The Home Office has unveiled a new computer programme which it says can accurately detect extremist propaganda online and remove it instantly.
It was announced by the Home Secretary, Amber Rudd, at a conference in California aimed at preventing the spread of such material.
Major US internet and social media companies have come under increasing pressure from governments to do more to stop extremists groups using their platforms to spread messages.
The 'Global Internet Forum to Counter Terrorism' was launched last year by Facebook, Microsoft, Twitter and YouTube, and also brings together several governments, including the US and UK.
Ms Rudd praised firms for their work but warned there is still more to do.
"I hope this new technology the Home Office has helped develop can support others to go further and faster.
"We know that automatic technology like this can heavily disrupt the terrorists' actions, as well as prevent people from ever being exposed to these horrific images."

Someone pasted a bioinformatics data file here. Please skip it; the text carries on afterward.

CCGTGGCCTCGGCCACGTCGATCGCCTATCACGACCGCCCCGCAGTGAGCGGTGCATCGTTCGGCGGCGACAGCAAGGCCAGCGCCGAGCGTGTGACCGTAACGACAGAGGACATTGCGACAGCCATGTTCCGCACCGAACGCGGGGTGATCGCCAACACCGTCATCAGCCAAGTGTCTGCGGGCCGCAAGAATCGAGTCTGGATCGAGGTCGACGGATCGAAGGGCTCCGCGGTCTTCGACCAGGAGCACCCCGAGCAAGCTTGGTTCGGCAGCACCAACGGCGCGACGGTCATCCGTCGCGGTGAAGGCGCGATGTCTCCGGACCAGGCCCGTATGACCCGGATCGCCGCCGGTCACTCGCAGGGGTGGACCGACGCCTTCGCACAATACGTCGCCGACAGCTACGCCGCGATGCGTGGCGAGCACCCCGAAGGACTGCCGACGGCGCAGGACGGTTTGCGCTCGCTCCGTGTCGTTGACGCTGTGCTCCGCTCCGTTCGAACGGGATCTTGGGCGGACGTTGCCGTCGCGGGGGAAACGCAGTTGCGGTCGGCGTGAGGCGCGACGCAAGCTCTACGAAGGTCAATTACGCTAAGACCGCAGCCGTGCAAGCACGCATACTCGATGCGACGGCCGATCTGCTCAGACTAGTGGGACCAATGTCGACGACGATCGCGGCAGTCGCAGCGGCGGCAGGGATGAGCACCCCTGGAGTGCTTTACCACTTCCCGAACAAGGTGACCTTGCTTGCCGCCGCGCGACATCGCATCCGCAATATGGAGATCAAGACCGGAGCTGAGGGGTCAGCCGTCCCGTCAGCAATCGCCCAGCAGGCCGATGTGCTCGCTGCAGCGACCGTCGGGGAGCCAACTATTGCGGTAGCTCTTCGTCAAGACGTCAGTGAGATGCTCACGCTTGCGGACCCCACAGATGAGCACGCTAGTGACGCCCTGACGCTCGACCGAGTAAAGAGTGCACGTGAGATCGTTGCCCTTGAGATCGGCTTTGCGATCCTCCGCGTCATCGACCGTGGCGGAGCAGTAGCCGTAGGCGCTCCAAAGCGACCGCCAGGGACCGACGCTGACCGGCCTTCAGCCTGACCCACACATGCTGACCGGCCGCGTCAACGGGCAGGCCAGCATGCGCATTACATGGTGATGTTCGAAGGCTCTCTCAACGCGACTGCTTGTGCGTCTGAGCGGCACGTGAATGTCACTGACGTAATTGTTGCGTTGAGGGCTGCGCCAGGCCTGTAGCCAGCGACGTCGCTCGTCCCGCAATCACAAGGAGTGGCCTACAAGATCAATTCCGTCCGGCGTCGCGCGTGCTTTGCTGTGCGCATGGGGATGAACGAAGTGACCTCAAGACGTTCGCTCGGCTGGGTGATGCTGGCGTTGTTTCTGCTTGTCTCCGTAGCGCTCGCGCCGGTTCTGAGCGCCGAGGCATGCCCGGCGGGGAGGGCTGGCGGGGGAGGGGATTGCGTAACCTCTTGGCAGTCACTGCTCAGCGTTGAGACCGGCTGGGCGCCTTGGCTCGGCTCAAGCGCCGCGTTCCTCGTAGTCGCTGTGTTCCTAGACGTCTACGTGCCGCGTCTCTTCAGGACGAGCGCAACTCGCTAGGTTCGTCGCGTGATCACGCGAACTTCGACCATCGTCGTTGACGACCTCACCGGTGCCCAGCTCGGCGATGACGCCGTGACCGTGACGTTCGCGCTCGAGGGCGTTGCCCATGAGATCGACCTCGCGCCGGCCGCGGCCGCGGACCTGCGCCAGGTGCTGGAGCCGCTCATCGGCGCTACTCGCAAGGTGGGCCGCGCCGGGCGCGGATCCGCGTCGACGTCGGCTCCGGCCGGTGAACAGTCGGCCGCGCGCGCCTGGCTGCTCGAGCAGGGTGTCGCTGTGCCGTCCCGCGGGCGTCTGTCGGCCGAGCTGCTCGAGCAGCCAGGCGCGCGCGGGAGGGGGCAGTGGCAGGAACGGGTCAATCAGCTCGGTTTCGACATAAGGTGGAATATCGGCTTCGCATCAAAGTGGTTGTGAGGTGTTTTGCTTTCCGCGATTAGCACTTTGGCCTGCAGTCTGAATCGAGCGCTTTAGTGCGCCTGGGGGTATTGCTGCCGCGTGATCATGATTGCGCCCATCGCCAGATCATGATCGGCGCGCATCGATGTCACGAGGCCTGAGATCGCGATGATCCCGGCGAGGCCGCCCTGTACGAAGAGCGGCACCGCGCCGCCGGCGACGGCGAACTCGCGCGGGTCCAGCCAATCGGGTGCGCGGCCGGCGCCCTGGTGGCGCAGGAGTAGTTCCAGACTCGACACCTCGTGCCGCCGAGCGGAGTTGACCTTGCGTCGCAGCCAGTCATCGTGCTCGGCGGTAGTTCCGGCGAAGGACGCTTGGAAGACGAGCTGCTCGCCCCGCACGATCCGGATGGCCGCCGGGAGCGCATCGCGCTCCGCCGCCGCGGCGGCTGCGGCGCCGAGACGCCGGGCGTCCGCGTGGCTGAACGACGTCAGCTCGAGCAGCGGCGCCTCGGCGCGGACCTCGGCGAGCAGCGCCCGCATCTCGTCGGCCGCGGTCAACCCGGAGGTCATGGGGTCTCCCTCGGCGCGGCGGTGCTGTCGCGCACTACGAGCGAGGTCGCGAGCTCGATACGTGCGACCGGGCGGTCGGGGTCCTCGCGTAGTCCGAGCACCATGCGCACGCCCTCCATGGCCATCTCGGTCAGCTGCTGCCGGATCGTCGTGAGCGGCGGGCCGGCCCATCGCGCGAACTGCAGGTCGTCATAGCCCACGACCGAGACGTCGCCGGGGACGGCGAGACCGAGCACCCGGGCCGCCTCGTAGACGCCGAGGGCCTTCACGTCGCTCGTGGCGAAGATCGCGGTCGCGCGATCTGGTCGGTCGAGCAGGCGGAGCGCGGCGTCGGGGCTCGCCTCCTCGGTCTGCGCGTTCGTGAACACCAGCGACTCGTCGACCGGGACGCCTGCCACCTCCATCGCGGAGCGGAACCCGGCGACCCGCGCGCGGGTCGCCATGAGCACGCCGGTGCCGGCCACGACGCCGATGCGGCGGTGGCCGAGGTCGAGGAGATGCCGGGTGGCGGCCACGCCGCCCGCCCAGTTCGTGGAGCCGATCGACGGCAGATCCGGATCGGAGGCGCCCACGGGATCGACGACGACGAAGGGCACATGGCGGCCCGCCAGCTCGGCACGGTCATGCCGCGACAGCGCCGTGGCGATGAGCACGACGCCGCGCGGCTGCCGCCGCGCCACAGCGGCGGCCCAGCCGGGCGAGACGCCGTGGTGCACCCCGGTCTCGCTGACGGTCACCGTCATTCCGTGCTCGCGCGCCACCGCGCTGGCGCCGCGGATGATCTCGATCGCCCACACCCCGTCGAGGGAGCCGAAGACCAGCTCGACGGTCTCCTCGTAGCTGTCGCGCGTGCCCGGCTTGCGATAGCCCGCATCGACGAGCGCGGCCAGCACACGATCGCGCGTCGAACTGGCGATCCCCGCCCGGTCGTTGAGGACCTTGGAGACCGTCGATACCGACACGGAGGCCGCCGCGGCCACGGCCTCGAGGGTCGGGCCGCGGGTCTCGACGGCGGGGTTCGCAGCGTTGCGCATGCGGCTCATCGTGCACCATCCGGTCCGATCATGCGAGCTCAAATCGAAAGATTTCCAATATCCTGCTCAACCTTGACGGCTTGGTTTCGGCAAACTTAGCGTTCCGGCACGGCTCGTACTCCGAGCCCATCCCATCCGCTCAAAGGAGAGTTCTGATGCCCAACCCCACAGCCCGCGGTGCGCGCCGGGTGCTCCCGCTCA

Concerns over the availability of material such as execution videos, recruitment campaigns and bomb-making instructions on the internet intensified after a wave of attacks across Britain in 2017.
Andrew Parker, Head of MI5, said companies have an "ethical responsibility" to help confront the unprecedented threat, while Britain and France are exploring plans that could see platforms face fines if their efforts are not up to scratch.